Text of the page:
As you walk into Spicy`s Gewürzmuseum it’s hard to place the most powerful smell. Curry? Garlic? Thyme? Kerstin Maksen told me it was cloves, which retain their smell for weeks after harvesting. There are over 700 sacks of herbs and spices and you can touch and smell everything. I was particularly intrigued by the macabre display of items that have been found in sacks of imported spices. They are dried abroad in open places and all sorts of creatures can crawl into the sacks. Some spice-drying places are next to cemeteries and mice bring bones in, which end up being transported in the spice sacks. They’ve found gun cartridges, a plastic dinosaur, scissors and a flip-flop! They’ve even discovered Chinese school homework in the bags. Although I doubt whether ‘my homework’s in Hamburg’ would prove a better excuse than ‘the dog ate it’ for the pupils of China.

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The museum explains how spices interact with the brain. “Vanilla is almost addictive, so you want more,” says Kerstin. “Saffron can be mood altering. It puts you in a good mood if the sun is not shining in the north of England or the Highlands,” she jokes. “If you eat saffron and wait half an hour you will be in a better mood.” Apparently people in Iran pop it into their coffee and add cardamom to take away the bitterness. It’s not cheap though. The red stigma from this type of crocus has to be manually removed and that means it costs around €10,000 per kilo.

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Here’s another tip from Kirsten. “If you put vanilla in a sauce it will make the meat taste better. Even if it’s old meat and is as tough as elephants, it will taste good,” she says. The shop sells hotter versions of everyday foods and sweets and Kirsten gave me a pack of spicy Gummi Bears. “They are good for preventing tonsillitis,” she said. They were hideous but I’ve not had tonsillitis since eating them. Then again, I had my tonsils out when I was eleven.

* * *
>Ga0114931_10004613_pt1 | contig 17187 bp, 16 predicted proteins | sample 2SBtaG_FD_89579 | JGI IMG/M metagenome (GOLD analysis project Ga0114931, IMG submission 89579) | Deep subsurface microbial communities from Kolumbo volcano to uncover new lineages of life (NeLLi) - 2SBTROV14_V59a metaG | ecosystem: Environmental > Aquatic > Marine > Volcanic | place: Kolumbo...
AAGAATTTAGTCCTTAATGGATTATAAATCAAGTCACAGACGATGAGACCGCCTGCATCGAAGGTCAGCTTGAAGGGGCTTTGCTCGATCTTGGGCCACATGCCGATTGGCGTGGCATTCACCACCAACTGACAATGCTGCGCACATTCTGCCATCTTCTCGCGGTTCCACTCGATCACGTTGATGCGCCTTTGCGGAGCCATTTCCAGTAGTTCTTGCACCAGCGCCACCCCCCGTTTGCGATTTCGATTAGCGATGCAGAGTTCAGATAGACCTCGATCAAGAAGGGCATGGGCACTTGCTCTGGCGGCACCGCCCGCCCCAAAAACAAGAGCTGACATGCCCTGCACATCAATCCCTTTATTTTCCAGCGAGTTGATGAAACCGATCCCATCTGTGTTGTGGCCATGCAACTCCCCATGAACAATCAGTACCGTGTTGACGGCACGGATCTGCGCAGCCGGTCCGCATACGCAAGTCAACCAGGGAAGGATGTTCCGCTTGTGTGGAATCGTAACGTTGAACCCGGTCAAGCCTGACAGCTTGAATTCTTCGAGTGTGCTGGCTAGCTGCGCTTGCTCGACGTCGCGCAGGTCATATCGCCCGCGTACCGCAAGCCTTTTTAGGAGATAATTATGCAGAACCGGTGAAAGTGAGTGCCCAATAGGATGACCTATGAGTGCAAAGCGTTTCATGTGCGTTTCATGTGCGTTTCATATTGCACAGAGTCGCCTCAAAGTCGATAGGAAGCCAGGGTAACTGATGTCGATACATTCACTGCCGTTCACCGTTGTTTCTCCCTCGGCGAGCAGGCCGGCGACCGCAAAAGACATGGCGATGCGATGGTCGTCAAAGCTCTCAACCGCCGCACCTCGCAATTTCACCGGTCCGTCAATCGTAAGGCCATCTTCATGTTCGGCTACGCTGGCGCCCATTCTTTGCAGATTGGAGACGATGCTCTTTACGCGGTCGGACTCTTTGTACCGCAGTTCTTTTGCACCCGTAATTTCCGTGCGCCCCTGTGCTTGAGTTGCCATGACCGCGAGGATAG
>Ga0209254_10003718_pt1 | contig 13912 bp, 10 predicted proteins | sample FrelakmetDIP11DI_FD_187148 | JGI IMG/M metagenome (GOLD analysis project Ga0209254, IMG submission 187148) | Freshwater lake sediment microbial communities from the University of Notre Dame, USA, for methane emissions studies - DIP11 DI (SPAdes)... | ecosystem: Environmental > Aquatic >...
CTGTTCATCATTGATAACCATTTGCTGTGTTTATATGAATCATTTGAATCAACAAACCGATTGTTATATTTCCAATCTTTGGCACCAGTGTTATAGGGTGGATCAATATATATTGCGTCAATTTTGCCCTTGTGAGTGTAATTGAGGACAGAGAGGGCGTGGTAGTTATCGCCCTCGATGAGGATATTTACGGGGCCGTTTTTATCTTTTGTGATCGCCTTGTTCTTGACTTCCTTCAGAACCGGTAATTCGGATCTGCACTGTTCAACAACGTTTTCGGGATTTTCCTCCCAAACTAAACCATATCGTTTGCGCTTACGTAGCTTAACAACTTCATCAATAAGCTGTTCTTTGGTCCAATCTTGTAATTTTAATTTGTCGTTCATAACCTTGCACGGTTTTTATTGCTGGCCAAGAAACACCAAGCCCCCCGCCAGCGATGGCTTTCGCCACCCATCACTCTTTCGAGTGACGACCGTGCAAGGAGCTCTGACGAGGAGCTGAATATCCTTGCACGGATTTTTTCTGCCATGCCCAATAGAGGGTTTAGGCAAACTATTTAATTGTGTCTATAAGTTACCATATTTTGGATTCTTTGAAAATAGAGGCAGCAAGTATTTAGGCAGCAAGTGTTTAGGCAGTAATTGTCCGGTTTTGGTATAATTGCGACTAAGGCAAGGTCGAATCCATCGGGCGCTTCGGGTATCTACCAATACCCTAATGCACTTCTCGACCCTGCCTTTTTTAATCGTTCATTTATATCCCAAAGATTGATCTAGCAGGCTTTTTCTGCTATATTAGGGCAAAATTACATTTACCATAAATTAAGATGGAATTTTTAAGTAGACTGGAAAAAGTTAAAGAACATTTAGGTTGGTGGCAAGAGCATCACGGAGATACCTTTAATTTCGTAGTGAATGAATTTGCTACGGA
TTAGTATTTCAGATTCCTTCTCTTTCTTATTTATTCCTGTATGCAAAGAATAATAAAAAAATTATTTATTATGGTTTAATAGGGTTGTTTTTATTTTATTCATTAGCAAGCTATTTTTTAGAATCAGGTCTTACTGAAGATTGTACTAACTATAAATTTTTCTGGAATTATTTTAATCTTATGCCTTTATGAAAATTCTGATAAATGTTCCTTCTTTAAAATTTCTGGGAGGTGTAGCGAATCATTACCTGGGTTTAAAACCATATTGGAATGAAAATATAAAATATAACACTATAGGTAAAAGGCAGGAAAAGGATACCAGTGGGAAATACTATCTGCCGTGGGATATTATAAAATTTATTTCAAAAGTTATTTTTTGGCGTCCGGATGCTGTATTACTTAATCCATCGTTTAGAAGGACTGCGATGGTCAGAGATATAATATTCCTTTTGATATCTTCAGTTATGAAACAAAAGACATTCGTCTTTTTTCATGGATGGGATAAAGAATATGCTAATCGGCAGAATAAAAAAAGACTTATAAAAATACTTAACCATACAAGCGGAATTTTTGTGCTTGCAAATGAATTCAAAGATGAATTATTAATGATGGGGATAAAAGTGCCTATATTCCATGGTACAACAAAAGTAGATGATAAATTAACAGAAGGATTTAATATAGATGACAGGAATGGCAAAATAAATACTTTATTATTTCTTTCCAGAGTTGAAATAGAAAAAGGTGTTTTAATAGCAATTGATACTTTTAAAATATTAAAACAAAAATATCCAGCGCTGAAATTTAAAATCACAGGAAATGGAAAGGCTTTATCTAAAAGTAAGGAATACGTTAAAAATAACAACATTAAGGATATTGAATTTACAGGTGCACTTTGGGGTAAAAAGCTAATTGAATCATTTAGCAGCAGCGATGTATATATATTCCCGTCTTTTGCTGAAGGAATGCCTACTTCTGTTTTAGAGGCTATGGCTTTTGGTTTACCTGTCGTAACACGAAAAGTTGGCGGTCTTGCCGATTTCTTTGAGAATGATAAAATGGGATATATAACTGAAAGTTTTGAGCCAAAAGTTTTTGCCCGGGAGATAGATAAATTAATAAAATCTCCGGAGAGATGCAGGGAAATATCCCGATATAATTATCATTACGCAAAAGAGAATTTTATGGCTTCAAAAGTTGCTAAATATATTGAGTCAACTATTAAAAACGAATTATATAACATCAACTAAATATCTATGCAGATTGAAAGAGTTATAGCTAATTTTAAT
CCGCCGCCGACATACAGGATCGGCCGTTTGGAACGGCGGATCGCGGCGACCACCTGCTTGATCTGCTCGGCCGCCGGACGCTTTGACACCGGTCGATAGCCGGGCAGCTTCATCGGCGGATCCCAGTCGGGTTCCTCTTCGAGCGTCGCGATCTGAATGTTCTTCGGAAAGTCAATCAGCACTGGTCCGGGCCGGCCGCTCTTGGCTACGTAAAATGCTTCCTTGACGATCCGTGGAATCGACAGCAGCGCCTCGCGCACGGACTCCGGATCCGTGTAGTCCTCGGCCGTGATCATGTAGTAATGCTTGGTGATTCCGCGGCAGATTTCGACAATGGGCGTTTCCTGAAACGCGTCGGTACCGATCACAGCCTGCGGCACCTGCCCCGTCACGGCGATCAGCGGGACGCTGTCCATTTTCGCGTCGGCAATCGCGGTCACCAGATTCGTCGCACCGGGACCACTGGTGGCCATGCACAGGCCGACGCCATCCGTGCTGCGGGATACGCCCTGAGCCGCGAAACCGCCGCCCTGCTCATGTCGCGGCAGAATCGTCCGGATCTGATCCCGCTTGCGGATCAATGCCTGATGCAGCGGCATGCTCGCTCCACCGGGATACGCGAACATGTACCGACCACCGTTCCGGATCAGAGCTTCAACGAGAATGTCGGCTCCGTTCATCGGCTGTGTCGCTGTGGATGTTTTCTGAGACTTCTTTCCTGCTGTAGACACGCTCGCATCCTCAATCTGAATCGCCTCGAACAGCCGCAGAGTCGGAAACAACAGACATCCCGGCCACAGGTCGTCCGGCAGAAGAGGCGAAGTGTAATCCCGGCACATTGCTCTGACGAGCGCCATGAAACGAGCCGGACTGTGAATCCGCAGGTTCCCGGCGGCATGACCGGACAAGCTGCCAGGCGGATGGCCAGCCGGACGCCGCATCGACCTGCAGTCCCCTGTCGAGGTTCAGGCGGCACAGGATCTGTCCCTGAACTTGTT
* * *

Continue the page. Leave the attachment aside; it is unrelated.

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If you want to get a feel for Hamburg’s seafaring past, check out the International Maritime Museum, in the adjacent HafenCity quarter. It’s founder, Peter Tamm, has amassed the world’s largest collection of model ships, plans, naval uniforms and maritime art. There are 40,000 items over nine levels. You might be in Hamburg but the displays take a global approach. It starts with the earliest sailors – Polynesians, Egyptians and Vikings – and progresses through to naval military campaigns and cruise ships. That last one has a local angle because cruises were invented in Hamburg. Albert Ballin worked for a shipping company specialising in relocating migrants heading for America. They had little summer work, so he devised trips taking rich Germans around the Med. The first service was for 53 days around the Mediterranean in 1891.

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hamburg_maritime-museum-lobbyGerrit Menzel leads tours around the museum. He showed me a Lego model of the Queen Mary 2 – my second viewing of this ship in 24 hours. I’d seen the real boat earlier on a trip around the harbour. There was so much detail in the model. Children are encouraged to spot unusual additions – such as a figurine of Mr Krabs from Spongebob serving a pizza on the aft deck. I found it, with some help.